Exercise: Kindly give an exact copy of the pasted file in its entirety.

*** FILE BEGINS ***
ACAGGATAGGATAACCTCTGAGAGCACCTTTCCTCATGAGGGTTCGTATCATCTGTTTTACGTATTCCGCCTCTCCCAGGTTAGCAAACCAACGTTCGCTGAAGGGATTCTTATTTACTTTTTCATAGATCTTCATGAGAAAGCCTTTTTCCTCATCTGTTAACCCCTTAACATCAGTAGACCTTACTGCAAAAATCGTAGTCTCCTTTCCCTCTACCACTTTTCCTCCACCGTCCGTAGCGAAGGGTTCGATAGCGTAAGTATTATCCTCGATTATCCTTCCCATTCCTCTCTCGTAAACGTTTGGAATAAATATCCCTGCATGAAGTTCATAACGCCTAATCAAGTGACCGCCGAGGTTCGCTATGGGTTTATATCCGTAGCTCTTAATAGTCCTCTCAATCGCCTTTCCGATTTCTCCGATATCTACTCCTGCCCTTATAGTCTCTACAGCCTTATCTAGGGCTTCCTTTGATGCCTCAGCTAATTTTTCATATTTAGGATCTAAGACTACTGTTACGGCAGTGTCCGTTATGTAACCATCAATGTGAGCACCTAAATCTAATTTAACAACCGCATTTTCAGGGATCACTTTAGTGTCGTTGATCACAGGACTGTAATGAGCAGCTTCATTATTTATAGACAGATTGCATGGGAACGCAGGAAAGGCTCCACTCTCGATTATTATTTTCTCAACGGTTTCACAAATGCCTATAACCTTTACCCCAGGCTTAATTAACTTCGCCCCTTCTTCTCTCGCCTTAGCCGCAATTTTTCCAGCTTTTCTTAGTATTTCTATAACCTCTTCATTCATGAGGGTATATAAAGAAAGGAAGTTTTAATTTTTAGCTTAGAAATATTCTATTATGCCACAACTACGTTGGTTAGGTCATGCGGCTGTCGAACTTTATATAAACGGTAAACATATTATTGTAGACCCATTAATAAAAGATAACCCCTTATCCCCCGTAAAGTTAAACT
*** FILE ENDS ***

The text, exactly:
ACAGGATAGGATAACCTCTGAGAGCACCTTTCCTCATGAGGGTTCGTATCATCTGTTTTACGTATTCCGCCTCTCCCAGGTTAGCAAACCAACGTTCGCTGAAGGGATTCTTATTTACTTTTTCATAGATCTTCATGAGAAAGCCTTTTTCCTCATCTGTTAACCCCTTAACATCAGTAGACCTTACTGCAAAAATCGTAGTCTCCTTTCCCTCTACCACTTTTCCTCCACCGTCCGTAGCGAAGGGTTCGATAGCGTAAGTATTATCCTCGATTATCCTTCCCATTCCTCTCTCGTAAACGTTTGGAATAAATATCCCTGCATGAAGTTCATAACGCCTAATCAAGTGACCGCCGAGGTTCGCTATGGGTTTATATCCGTAGCTCTTAATAGTCCTCTCAATCGCCTTTCCGATTTCTCCGATATCTACTCCTGCCCTTATAGTCTCTACAGCCTTATCTAGGGCTTCCTTTGATGCCTCAGCTAATTTTTCATATTTAGGATCTAAGACTACTGTTACGGCAGTGTCCGTTATGTAACCATCAATGTGAGCACCTAAATCTAATTTAACAACCGCATTTTCAGGGATCACTTTAGTGTCGTTGATCACAGGACTGTAATGAGCAGCTTCATTATTTATAGACAGATTGCATGGGAACGCAGGAAAGGCTCCACTCTCGATTATTATTTTCTCAACGGTTTCACAAATGCCTATAACCTTTACCCCAGGCTTAATTAACTTCGCCCCTTCTTCTCTCGCCTTAGCCGCAATTTTTCCAGCTTTTCTTAGTATTTCTATAACCTCTTCATTCATGAGGGTATATAAAGAAAGGAAGTTTTAATTTTTAGCTTAGAAATATTCTATTATGCCACAACTACGTTGGTTAGGTCATGCGGCTGTCGAACTTTATATAAACGGTAAACATATTATTGTAGACCCATTAATAAAAGATAACCCCTTATCCCCCGTAAAGTTAAACT